The purchase of a house that needs repair is often a catch-22 situation, because the bank won’t lend the money to buy the house until the repairs are complete, and the repairs can’t be done until the house has been purchased.
HUD’s 203(k) program can help you overcome this obstacle by enabling you to purchase or refinance a property plus the cost of making the repairs and improvements in one mortgage. The FHA-insured 203(k) loan is provided through approved lenders nationwide and is available to persons wanting to occupy the home.
The downpayment requirement for an owner-occupant (or a nonprofit organization or government agency) is approximately 3.5% of the acquisition and repair costs of the property.
The 203(k) loan includes the following steps:
- A potential homebuyer locates a fixer-upper and executes a sales contract after doing a feasibility analysis of the property with his/her real estate professional. The contract should state that the buyer is seeking a 203(k) loan and that the contract is contingent on loan approval based on additional required repairs by the FHA or the lender.
- The homebuyer then selects an FHA-approved 203(k) lender and arranges for a detailed proposal showing the scope of work to be done, including a detailed cost estimate on each repair or improvement of the project.
- The appraisal is performed to determine the value of the property after renovation.
- If the borrower passes the lender’s credit-worthiness test, the loan closes for an amount that will cover the purchase or refinance cost of the property, the remodeling costs and the allowable closing costs. The amount of the loan will also include a contingency reserve of 10% to 20% of the total remodeling costs and is used to cover any extra work not included in the original proposal.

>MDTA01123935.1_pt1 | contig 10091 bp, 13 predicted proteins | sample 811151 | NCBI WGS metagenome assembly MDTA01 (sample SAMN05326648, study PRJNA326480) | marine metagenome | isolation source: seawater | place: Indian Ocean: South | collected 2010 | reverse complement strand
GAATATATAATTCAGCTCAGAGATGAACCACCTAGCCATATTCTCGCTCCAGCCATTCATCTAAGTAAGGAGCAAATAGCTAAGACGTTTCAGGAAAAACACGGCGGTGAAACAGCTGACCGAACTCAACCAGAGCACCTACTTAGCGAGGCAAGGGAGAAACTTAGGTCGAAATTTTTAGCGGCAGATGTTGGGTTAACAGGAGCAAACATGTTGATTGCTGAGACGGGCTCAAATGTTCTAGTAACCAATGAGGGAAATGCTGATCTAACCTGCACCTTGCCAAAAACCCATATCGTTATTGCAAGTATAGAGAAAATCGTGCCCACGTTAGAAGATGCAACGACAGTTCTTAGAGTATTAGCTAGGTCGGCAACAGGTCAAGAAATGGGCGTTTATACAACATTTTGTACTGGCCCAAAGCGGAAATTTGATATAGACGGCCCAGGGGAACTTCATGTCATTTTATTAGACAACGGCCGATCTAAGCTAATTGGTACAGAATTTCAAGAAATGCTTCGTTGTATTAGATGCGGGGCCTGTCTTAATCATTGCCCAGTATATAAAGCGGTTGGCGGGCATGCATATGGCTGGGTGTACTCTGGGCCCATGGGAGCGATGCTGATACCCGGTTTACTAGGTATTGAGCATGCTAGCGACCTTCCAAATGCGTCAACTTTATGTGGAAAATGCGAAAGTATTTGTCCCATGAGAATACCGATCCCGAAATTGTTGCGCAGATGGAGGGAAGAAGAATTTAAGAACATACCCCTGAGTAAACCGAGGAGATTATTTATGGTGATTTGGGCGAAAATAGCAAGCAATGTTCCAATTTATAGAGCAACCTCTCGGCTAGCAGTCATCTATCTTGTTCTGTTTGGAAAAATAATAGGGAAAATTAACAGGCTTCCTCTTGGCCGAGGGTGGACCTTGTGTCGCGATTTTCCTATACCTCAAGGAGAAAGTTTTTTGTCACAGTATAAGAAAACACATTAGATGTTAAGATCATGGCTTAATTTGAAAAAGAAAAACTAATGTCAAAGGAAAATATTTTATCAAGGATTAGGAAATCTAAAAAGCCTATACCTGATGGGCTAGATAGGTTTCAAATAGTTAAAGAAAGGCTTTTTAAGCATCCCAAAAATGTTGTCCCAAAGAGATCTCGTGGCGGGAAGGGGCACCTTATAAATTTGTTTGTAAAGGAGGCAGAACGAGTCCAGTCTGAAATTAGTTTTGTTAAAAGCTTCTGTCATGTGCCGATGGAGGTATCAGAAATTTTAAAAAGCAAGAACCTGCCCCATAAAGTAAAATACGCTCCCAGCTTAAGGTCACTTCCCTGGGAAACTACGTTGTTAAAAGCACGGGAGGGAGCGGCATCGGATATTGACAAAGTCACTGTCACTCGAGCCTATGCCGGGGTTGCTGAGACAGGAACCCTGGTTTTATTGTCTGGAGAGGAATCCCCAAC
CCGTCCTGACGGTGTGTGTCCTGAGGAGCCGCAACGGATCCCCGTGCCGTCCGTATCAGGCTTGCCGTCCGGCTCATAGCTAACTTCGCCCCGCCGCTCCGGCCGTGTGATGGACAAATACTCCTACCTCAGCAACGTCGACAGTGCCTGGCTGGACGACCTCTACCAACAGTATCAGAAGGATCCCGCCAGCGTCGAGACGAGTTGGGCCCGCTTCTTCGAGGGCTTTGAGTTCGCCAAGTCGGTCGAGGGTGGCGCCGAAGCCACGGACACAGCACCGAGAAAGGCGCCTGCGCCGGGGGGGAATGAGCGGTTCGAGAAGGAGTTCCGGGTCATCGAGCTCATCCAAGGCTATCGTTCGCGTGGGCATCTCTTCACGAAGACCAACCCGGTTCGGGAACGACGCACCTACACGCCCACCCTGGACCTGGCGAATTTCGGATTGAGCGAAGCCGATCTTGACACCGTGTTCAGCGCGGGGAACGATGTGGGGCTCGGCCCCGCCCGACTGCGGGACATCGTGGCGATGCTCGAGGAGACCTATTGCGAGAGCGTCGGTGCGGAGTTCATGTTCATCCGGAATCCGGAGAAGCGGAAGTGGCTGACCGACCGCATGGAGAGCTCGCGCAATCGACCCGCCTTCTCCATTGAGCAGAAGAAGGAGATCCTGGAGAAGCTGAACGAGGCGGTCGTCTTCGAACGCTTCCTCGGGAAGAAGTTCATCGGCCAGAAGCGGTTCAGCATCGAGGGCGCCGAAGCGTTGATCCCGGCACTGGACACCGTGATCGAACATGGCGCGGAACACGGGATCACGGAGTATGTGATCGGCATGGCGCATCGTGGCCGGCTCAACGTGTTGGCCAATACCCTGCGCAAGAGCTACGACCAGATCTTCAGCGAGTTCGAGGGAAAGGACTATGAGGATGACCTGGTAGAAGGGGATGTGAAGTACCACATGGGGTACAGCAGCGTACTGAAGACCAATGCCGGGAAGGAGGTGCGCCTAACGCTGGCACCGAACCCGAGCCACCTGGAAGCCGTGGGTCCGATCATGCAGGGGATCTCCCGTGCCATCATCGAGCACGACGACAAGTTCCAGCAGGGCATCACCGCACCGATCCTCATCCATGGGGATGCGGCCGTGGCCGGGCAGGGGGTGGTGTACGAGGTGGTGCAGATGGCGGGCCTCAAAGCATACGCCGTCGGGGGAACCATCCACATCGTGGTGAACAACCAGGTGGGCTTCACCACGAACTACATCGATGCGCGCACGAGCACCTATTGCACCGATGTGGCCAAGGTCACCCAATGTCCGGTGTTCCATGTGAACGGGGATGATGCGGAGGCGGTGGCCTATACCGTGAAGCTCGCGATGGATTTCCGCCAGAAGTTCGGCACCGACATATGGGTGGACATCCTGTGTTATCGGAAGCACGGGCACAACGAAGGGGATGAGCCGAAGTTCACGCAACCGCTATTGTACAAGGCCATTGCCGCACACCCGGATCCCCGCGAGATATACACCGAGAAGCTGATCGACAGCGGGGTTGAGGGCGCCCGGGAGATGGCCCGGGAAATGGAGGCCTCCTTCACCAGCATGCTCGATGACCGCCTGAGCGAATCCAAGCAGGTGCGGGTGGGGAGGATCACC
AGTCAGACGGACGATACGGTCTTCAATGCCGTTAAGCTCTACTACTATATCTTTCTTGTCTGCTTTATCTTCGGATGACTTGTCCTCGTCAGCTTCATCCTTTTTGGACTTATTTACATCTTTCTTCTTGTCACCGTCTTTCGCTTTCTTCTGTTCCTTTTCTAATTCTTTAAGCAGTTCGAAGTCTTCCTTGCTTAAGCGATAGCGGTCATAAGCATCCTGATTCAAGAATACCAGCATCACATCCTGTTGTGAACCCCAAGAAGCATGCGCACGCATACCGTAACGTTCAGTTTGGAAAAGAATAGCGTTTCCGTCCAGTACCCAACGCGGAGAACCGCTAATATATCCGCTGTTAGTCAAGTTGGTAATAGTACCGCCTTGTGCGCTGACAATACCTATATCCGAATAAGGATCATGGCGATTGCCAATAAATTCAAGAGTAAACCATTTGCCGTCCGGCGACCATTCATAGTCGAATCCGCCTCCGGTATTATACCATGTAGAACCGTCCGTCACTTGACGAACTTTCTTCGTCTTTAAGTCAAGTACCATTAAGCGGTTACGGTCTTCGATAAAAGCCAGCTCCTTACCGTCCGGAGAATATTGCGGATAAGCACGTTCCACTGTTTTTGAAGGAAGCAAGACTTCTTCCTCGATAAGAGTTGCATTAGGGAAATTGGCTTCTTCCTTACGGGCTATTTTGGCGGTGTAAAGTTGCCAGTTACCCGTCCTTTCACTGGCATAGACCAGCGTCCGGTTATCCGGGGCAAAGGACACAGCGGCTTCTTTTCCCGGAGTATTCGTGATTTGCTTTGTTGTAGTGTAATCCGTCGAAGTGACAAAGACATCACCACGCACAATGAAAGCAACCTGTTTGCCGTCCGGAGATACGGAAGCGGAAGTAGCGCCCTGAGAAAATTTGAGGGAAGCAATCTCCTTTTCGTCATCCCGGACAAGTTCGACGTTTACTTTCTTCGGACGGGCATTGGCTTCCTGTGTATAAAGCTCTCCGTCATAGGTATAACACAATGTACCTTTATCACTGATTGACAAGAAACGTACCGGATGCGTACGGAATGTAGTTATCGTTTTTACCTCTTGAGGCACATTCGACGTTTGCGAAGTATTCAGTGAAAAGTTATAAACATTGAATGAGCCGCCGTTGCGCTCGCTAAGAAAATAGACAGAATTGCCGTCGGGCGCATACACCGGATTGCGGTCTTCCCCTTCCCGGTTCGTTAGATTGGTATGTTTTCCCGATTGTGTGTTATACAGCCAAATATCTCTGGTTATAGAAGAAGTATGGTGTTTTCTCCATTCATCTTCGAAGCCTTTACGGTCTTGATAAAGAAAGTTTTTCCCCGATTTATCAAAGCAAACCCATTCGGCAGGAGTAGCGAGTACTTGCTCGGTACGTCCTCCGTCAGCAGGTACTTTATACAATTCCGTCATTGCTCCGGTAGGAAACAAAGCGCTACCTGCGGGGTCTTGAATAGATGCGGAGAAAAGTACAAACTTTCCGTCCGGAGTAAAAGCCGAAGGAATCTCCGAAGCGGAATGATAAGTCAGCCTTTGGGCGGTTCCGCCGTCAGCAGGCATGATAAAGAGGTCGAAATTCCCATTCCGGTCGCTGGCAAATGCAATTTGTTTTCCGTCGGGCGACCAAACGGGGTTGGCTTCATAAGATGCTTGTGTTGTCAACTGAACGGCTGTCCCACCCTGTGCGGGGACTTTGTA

- At closing, the seller of the property is paid off and the remaining funds are put in an escrow account to pay for the repairs and improvements during the rehabilitation period (6 months).
- The mortgage payments and remodeling begin after the loan closes. The borrower can decide to have up to six mortgage payments (PITI) put into the cost of rehabilitation if the property is not going to be occupied during construction, but it cannot exceed the length of time it is estimated to complete the rehab.
- Escrowed funds are released to the contractor during construction through a series of draw requests for completed work. To ensure completion of the job, 10% of each draw is held back; this money is paid after the lender determines their will be no liens on the property.
- VIOLA! Work is done, buyer/homeowner is happy and taking the after pictures to show family and friends!
WHAT IS A EEM LOAN? (ENERGY EFFICIENT MORTGAGE)
The EEM loan allows a homeowner or homebuyer to finance the cost of the energy-efficient improvements determined to be “cost effective,” which means that the total cost of the improvements, including any maintenance costs, is less than the total present value of the energy saved over the useful life of the energy improvement. The maximum cost of improvements that you can add to the mortgage is 5% of the property’s value with a minimum of 4,000 and not to exceed $8,000.
Examples of Improvements:
Replacing a furnace/cooling system
Fixing or replacing a chimney
Insulating an attic, crawl space, and/or pipes and air ducts
Replacing doors or windows
Installing active and passive solar technologies
New energy efficient appliances
A Home Energy Rating System (HERS) provider or energy consultant will complete a measurement of your home’s energy efficiency and provide a report listing recommended cost efficient energy improvements. You may finance the costs of the energy inspection report as part of the mortgage if the entire package, including these fees, is determined to be cost effective.
Federal Tax Credits for Energy Efficiency
Tax credits are available at 30% of the cost, up to $1,500, in 2009 & 2010 (for existing homes only) for:
Tax credits are available at 30% of the cost, with no upper limit through 2016 (for existing homes & new construction) for: